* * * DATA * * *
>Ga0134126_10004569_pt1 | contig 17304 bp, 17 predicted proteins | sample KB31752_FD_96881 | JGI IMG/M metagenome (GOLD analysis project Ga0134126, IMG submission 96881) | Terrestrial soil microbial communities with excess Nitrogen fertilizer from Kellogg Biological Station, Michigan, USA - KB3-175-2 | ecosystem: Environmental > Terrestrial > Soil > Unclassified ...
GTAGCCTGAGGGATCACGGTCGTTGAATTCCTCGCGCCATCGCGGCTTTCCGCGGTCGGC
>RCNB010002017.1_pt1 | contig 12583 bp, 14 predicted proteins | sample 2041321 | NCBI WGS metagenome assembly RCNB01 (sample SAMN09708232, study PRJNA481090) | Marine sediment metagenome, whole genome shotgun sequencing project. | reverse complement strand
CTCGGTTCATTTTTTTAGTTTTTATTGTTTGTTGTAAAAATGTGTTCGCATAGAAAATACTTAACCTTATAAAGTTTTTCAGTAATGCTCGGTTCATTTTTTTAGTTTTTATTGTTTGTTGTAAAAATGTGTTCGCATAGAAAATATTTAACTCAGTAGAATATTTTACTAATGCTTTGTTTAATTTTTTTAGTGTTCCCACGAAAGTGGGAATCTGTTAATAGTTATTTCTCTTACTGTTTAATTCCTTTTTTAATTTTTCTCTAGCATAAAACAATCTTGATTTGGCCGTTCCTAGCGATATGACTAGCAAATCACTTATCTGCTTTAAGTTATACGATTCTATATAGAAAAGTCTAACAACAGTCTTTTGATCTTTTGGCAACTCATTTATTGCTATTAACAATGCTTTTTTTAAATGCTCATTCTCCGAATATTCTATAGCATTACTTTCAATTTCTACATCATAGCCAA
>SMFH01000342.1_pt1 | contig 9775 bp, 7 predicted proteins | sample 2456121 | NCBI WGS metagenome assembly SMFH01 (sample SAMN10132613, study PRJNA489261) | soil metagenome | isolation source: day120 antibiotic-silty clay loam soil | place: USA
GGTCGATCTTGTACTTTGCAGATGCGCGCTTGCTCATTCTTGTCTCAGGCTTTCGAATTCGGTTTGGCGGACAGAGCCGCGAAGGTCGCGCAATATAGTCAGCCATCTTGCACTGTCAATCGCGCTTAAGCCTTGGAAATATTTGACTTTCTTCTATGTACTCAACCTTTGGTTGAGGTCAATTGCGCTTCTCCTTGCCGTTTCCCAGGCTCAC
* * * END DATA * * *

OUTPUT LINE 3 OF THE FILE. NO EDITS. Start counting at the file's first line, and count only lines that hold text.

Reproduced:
>RCNB010002017.1_pt1 | contig 12583 bp, 14 predicted proteins | sample 2041321 | NCBI WGS metagenome assembly RCNB01 (sample SAMN09708232, study PRJNA481090) | Marine sediment metagenome, whole genome shotgun sequencing project. | reverse complement strand